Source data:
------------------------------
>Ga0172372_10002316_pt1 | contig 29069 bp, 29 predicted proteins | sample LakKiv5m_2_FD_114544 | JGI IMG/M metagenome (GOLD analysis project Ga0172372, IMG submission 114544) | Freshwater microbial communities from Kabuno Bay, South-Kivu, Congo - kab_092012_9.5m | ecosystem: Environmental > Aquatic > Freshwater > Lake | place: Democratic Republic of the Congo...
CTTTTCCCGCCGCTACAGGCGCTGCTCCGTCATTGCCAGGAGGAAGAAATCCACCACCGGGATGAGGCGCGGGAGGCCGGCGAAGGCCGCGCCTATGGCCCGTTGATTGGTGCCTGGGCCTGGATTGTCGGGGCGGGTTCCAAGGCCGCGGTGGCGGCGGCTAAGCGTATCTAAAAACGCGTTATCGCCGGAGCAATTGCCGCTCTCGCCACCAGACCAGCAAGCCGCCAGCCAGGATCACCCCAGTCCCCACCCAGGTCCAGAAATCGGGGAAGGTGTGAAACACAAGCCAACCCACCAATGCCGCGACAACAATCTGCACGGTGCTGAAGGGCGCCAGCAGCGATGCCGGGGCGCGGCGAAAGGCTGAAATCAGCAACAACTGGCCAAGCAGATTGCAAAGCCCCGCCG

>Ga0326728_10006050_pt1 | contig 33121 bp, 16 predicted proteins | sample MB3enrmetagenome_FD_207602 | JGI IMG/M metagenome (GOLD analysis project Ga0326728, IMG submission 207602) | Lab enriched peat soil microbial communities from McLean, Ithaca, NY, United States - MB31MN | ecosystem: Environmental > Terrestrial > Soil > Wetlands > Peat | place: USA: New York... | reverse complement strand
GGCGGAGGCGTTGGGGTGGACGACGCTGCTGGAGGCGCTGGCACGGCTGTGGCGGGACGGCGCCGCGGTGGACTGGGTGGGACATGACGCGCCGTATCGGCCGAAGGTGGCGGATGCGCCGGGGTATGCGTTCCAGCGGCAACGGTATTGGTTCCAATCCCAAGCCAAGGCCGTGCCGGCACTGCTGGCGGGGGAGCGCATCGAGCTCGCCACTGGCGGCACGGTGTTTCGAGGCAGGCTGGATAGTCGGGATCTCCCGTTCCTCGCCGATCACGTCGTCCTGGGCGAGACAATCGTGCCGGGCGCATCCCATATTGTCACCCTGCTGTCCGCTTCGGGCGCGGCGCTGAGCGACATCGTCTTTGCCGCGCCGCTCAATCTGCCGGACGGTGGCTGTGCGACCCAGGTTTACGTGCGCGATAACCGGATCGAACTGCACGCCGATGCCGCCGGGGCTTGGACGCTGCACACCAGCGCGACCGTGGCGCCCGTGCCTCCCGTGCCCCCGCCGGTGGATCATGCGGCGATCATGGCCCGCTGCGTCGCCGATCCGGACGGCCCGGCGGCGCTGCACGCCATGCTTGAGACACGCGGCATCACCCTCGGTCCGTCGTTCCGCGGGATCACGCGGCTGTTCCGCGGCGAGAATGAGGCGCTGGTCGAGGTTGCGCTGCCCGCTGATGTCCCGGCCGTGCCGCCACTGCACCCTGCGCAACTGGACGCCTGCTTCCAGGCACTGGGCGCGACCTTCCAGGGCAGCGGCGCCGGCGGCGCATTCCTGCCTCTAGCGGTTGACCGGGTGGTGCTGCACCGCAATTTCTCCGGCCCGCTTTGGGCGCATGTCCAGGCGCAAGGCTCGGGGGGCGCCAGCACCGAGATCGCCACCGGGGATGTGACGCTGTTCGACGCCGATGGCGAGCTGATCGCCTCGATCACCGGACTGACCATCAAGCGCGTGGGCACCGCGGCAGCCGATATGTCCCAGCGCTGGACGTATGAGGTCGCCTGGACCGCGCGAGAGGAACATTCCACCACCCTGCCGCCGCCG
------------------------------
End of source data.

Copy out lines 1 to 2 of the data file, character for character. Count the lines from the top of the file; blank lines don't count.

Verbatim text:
>Ga0172372_10002316_pt1 | contig 29069 bp, 29 predicted proteins | sample LakKiv5m_2_FD_114544 | JGI IMG/M metagenome (GOLD analysis project Ga0172372, IMG submission 114544) | Freshwater microbial communities from Kabuno Bay, South-Kivu, Congo - kab_092012_9.5m | ecosystem: Environmental > Aquatic > Freshwater > Lake | place: Democratic Republic of the Congo...
CTTTTCCCGCCGCTACAGGCGCTGCTCCGTCATTGCCAGGAGGAAGAAATCCACCACCGGGATGAGGCGCGGGAGGCCGGCGAAGGCCGCGCCTATGGCCCGTTGATTGGTGCCTGGGCCTGGATTGTCGGGGCGGGTTCCAAGGCCGCGGTGGCGGCGGCTAAGCGTATCTAAAAACGCGTTATCGCCGGAGCAATTGCCGCTCTCGCCACCAGACCAGCAAGCCGCCAGCCAGGATCACCCCAGTCCCCACCCAGGTCCAGAAATCGGGGAAGGTGTGAAACACAAGCCAACCCACCAATGCCGCGACAACAATCTGCACGGTGCTGAAGGGCGCCAGCAGCGATGCCGGGGCGCGGCGAAAGGCTGAAATCAGCAACAACTGGCCAAGCAGATTGCAAAGCCCCGCCG